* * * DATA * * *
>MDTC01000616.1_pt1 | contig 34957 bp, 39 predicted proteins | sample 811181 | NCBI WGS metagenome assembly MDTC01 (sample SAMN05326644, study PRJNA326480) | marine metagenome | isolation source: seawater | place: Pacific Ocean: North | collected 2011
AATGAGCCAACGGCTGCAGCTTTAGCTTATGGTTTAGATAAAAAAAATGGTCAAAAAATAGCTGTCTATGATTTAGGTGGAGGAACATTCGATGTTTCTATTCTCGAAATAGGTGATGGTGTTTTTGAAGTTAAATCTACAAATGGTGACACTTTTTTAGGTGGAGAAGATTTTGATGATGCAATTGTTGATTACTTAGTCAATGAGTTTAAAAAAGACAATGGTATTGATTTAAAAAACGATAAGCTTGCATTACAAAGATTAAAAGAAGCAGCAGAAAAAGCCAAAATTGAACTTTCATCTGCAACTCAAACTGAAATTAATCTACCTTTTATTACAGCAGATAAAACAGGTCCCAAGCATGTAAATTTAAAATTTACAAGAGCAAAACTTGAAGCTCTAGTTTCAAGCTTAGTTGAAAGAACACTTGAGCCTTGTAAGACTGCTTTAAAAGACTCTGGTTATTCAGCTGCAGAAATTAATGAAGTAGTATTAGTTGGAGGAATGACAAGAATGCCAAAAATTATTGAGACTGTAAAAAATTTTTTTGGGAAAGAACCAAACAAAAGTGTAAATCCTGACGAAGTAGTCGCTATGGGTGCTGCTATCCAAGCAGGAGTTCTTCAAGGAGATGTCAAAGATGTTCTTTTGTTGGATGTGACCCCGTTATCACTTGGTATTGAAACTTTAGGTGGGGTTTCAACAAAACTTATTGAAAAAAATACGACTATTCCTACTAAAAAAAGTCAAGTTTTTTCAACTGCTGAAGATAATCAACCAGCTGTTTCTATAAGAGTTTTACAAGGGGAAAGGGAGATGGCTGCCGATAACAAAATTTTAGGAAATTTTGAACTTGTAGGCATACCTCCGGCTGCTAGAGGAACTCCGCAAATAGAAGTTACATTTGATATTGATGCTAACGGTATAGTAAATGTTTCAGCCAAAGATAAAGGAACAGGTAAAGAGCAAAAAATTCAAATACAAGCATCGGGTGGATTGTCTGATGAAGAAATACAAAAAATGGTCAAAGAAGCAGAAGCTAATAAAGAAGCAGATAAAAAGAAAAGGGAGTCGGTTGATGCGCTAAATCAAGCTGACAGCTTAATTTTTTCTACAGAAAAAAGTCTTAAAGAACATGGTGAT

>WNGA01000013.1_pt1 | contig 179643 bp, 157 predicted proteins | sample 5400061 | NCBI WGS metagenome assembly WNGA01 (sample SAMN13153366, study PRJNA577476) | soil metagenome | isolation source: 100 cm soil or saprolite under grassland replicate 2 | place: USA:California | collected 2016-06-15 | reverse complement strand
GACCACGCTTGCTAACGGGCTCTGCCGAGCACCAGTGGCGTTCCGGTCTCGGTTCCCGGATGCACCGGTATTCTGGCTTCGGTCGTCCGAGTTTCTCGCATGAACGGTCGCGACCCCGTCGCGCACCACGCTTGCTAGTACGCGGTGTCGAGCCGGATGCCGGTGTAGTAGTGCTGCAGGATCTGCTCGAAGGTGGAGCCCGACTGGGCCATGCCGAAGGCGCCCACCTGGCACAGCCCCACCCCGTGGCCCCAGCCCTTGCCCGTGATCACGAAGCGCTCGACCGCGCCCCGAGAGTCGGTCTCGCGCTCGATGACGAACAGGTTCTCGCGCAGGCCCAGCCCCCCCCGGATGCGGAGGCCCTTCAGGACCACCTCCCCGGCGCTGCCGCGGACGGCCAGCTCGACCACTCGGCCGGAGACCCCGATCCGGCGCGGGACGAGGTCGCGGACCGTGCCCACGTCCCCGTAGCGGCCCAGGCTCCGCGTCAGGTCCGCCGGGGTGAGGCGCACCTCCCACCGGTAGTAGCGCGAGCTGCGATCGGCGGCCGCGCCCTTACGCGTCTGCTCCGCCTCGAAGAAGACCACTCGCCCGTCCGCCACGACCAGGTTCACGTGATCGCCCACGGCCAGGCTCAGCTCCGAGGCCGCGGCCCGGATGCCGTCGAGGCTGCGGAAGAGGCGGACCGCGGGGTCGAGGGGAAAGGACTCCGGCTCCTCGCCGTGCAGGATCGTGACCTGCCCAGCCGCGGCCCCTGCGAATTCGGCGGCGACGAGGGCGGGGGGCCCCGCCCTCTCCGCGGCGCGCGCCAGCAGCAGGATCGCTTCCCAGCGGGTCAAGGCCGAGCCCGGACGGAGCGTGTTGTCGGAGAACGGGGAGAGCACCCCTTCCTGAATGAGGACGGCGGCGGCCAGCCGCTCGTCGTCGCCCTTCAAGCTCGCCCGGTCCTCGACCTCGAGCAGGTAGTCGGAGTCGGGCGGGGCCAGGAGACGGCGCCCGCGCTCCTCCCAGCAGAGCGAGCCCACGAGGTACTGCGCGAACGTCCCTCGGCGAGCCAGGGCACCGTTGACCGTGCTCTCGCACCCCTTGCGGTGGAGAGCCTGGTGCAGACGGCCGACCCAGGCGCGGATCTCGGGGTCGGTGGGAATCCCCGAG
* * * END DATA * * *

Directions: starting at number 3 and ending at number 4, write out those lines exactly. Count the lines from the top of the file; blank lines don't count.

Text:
>WNGA01000013.1_pt1 | contig 179643 bp, 157 predicted proteins | sample 5400061 | NCBI WGS metagenome assembly WNGA01 (sample SAMN13153366, study PRJNA577476) | soil metagenome | isolation source: 100 cm soil or saprolite under grassland replicate 2 | place: USA:California | collected 2016-06-15 | reverse complement strand
GACCACGCTTGCTAACGGGCTCTGCCGAGCACCAGTGGCGTTCCGGTCTCGGTTCCCGGATGCACCGGTATTCTGGCTTCGGTCGTCCGAGTTTCTCGCATGAACGGTCGCGACCCCGTCGCGCACCACGCTTGCTAGTACGCGGTGTCGAGCCGGATGCCGGTGTAGTAGTGCTGCAGGATCTGCTCGAAGGTGGAGCCCGACTGGGCCATGCCGAAGGCGCCCACCTGGCACAGCCCCACCCCGTGGCCCCAGCCCTTGCCCGTGATCACGAAGCGCTCGACCGCGCCCCGAGAGTCGGTCTCGCGCTCGATGACGAACAGGTTCTCGCGCAGGCCCAGCCCCCCCCGGATGCGGAGGCCCTTCAGGACCACCTCCCCGGCGCTGCCGCGGACGGCCAGCTCGACCACTCGGCCGGAGACCCCGATCCGGCGCGGGACGAGGTCGCGGACCGTGCCCACGTCCCCGTAGCGGCCCAGGCTCCGCGTCAGGTCCGCCGGGGTGAGGCGCACCTCCCACCGGTAGTAGCGCGAGCTGCGATCGGCGGCCGCGCCCTTACGCGTCTGCTCCGCCTCGAAGAAGACCACTCGCCCGTCCGCCACGACCAGGTTCACGTGATCGCCCACGGCCAGGCTCAGCTCCGAGGCCGCGGCCCGGATGCCGTCGAGGCTGCGGAAGAGGCGGACCGCGGGGTCGAGGGGAAAGGACTCCGGCTCCTCGCCGTGCAGGATCGTGACCTGCCCAGCCGCGGCCCCTGCGAATTCGGCGGCGACGAGGGCGGGGGGCCCCGCCCTCTCCGCGGCGCGCGCCAGCAGCAGGATCGCTTCCCAGCGGGTCAAGGCCGAGCCCGGACGGAGCGTGTTGTCGGAGAACGGGGAGAGCACCCCTTCCTGAATGAGGACGGCGGCGGCCAGCCGCTCGTCGTCGCCCTTCAAGCTCGCCCGGTCCTCGACCTCGAGCAGGTAGTCGGAGTCGGGCGGGGCCAGGAGACGGCGCCCGCGCTCCTCCCAGCAGAGCGAGCCCACGAGGTACTGCGCGAACGTCCCTCGGCGAGCCAGGGCACCGTTGACCGTGCTCTCGCACCCCTTGCGGTGGAGAGCCTGGTGCAGACGGCCGACCCAGGCGCGGATCTCGGGGTCGGTGGGAATCCCCGAG